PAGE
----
Tom McCarthy is the author of Remainder and recently Men in Space, he has also written TinTin and the Secret of Literature, a non fiction book.
It's been a joy to see Tom's talents recognized, but I'm most excited about what's to come. Tom combines genuine originality with a passion for the big ideas of art, philosophy, science and literature, and to me this promises an oeuvre rich in both trademark qualities and new directions. Having seen a little of his work in progress, I can say 'watch this space' with confidence.
Tell me a bit about yourself.
What is your favorite book?'The Sound and the Fury' by William Faulkner.
When did you start writing?When I was very young. My mother told me the story of Macbeth and I thought: that's great, I'll write it. So I borrowed a neighbour's typewriter and wrote 'Macbeth, by Tom McCarthy'. The neighbour said: 'Shouldn't it be 'by William Shakespeare?' and I asked: 'Why?' I was right. Someone wrote Macbeth before Shakespeare too. I don't think I finished my version; somewhere around Act II I went and played outside instead.
How did you get involved in the International Necronautical Society and what is the INS?
The INS is a construct, just like the IMF or Catholic Church are constructs - and like all constructs, it involves both fictions and realities. I founded it because I was interested in the modes and procedures of early twentieth century avant-gardes - manifestos, committees, proclamations and denunciations and so on - and wanted to use that 'found' format in a contemporary cultural environment. I was also interested in continental philosophy and modernist literature, and death is a central theme in both of these. So I set up the INS, appointed philosophers and artists to the First Committee, and pretty soon we had a whole international network of agents and associates.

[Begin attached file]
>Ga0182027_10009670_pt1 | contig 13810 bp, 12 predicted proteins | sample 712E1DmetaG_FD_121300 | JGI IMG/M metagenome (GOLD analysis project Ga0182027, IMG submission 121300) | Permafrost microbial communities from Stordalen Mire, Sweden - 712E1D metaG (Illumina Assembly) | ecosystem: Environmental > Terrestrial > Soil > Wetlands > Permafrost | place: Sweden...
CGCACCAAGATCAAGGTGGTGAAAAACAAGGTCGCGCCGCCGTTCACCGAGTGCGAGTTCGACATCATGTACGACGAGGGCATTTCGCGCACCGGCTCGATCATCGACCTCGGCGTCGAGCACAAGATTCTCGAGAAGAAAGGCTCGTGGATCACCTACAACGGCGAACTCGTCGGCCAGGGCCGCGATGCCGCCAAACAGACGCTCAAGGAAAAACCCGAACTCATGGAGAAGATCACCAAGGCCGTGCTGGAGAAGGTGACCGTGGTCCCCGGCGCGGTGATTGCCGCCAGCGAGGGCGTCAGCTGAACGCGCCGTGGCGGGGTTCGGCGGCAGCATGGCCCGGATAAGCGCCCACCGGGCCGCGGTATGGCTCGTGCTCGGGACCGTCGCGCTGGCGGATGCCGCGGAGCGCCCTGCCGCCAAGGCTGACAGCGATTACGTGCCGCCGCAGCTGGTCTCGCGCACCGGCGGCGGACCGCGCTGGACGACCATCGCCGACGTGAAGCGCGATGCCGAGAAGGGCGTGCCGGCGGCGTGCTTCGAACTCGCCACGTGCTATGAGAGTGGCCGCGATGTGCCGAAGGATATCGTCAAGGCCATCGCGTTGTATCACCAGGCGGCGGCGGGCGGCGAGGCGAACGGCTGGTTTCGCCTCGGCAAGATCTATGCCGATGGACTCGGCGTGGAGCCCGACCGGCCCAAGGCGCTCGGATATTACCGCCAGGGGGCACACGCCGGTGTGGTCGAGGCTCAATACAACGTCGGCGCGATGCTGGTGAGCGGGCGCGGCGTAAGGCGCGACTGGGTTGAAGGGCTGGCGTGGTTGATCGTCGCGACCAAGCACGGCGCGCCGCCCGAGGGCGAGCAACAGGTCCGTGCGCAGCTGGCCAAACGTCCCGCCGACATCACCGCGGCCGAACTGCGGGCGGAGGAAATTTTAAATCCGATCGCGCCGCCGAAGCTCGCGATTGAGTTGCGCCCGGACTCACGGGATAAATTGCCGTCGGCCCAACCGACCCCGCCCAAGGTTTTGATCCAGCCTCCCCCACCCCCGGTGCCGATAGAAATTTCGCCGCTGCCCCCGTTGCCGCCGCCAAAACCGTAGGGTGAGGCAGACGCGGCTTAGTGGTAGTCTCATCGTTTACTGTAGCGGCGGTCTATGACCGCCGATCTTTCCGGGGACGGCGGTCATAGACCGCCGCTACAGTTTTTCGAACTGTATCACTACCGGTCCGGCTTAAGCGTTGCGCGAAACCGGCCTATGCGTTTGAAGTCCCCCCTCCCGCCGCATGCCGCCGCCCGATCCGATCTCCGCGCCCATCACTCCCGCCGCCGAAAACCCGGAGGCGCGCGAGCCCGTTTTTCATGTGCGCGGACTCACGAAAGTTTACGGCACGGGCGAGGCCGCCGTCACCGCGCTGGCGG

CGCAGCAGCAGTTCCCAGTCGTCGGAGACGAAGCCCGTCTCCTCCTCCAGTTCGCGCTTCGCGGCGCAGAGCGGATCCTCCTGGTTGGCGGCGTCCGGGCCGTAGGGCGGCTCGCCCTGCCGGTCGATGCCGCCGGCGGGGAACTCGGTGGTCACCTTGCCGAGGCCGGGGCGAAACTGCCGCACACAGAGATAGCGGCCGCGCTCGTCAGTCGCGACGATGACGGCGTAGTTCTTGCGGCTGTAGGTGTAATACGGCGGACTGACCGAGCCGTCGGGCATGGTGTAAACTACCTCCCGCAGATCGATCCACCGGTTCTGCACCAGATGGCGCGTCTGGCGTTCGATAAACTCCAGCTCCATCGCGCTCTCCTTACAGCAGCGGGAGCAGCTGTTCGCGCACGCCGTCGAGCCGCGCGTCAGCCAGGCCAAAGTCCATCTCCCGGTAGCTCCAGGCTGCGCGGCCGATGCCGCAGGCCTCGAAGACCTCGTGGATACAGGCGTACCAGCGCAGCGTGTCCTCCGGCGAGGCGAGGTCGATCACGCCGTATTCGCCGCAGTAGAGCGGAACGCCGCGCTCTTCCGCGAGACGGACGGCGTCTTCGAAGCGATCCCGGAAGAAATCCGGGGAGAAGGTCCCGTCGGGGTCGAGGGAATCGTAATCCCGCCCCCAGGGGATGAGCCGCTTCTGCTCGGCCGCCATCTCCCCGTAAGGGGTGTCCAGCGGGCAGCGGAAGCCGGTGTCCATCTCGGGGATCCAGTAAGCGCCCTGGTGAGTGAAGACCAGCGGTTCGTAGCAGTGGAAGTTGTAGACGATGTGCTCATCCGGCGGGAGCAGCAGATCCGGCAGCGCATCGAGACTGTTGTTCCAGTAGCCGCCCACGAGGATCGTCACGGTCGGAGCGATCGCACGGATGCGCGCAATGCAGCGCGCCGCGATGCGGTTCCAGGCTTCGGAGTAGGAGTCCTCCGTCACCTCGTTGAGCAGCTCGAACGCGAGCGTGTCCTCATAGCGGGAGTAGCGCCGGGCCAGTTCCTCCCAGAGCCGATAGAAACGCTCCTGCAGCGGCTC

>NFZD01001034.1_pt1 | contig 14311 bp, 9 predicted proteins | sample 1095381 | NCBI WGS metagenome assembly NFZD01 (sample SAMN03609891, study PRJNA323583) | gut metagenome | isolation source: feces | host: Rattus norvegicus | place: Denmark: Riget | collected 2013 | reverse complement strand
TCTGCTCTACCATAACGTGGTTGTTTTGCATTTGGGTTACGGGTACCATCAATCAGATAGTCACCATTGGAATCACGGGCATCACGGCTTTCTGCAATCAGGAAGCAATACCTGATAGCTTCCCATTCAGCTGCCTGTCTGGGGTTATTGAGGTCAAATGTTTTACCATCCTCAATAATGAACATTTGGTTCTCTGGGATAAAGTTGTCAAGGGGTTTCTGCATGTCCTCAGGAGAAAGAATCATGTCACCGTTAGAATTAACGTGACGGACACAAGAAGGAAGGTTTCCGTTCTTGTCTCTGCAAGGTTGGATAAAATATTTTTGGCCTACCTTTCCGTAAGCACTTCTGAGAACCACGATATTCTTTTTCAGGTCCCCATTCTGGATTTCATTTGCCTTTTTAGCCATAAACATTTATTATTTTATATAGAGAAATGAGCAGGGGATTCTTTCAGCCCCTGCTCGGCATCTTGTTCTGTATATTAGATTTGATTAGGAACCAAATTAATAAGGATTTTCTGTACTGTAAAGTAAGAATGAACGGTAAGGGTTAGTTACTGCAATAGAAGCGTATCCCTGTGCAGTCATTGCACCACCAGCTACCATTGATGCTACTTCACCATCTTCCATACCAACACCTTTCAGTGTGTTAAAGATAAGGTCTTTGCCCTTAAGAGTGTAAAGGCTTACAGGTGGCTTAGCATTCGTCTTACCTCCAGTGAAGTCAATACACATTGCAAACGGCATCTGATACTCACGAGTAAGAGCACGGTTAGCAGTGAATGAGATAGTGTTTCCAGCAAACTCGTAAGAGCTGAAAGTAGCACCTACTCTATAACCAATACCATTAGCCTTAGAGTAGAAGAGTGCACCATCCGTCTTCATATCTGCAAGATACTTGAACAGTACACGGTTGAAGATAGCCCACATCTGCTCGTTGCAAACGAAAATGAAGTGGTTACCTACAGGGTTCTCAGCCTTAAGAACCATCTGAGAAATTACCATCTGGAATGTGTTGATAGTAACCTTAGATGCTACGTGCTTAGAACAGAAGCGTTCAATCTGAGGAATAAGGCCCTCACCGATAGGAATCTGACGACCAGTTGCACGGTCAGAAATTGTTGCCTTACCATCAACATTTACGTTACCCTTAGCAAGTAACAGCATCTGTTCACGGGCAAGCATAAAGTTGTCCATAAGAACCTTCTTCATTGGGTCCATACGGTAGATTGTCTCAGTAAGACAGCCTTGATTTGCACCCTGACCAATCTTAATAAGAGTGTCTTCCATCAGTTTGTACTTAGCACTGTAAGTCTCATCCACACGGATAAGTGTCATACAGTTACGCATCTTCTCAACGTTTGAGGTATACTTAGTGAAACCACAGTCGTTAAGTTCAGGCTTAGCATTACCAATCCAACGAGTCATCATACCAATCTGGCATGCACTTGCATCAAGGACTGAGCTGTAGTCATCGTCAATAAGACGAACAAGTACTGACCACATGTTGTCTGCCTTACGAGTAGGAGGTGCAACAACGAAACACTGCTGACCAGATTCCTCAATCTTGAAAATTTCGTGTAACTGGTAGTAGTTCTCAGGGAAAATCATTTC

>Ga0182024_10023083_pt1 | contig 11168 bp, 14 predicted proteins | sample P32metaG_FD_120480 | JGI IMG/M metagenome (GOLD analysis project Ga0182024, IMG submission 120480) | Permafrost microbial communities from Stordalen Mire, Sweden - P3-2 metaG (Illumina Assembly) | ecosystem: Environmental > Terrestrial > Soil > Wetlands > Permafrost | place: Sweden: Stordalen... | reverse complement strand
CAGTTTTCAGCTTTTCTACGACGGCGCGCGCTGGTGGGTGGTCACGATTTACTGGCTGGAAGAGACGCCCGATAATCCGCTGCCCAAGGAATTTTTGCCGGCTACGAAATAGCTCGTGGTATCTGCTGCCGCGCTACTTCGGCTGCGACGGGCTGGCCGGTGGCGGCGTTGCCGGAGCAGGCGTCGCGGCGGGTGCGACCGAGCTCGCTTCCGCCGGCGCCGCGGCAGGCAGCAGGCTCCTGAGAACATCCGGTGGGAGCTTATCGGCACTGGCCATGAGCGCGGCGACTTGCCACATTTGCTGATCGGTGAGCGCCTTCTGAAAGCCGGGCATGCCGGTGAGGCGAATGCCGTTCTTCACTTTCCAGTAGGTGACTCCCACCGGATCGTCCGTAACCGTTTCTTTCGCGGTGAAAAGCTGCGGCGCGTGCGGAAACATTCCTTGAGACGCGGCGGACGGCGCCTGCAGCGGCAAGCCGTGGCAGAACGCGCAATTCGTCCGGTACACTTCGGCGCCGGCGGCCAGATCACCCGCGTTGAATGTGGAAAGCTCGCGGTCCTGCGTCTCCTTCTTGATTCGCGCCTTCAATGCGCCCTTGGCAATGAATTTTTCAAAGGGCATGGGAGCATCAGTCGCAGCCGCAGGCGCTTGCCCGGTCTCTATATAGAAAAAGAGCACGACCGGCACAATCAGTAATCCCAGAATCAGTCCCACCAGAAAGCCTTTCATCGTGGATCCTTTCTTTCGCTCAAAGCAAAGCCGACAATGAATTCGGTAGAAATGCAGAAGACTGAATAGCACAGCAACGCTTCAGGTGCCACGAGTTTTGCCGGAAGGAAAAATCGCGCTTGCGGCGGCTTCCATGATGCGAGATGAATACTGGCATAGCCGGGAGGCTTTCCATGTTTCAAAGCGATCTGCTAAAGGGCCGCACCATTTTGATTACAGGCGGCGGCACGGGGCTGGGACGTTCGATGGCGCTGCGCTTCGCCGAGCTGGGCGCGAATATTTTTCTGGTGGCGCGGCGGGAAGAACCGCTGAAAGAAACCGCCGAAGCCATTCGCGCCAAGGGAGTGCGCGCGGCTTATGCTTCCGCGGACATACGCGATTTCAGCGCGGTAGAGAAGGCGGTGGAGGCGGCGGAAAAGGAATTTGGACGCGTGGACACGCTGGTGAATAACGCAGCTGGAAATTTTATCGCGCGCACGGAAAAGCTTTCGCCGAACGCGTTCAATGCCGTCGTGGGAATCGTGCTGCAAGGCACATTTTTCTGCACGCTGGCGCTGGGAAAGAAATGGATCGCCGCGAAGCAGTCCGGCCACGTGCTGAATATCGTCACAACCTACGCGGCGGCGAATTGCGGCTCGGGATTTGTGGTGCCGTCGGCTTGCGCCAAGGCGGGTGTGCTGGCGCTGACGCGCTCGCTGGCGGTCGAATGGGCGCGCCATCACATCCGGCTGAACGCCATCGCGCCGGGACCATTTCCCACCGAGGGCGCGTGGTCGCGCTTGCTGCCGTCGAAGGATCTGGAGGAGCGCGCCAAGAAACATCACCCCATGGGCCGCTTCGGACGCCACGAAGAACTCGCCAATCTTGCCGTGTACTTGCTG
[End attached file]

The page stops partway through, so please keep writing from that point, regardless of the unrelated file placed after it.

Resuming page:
What was the reason behind you writing Tintin and the Secret of Literature and how was that received?Granta asked if I wanted to write a book on Freud or Derrida or someone like that, and I said: 'Well, if I write about Hergé I can write about Freud, Derrida and whole bunch of other people – plus it'll be much more fun.' It was received well for the most part. There were one or two hilarious English reviews in which you could virtually see the reviewer's veins bursting with little-England rage at the book's continental bent.
How did you come to the attention of agent, Jonny Pegg and what effect did it have on you getting such a good agent?
I was represented initially by Jonny's predecessor Mike Shaw; when Jonny took over, he inherited me. I was very lucky: he's the best there is here. In the US I'm represented by Melanie Jackson, who's also magnificent, so I'm doubly lucky.
How did you feel when Metronome Press picked up your first novel Remainder?
I knew Clementine Deliss; she'd talked with me a year or so earlier about this project she wanted to do, publishing contemporary fiction in a format that emulated Maurice Girodias's Olympia Press of the fifties and sixties, right down to the layout of the books and the release of small 'Teaser' pamphlets in which excerpts from the novels mingled with soft porn. I thought it was a great idea, not least because Olympia published everyone worth reading back then: Nabokov, Burroughs, Trocchi, the lot. So when she asked if I had anything I happily showed her Remainder and was delighted for it to come out in that context.
Tomorrow: Part 2 and a chance to win a signed copy of Men in Space from ALMA BOOKS, Tom's publisher.
Friday: Part 3 , where Tom talks about the film, Film4 are making of Remainder.
For this interview in the printed edition of TVFH visit here.
Picture Credit: Alisa Conan
For part 2 click here.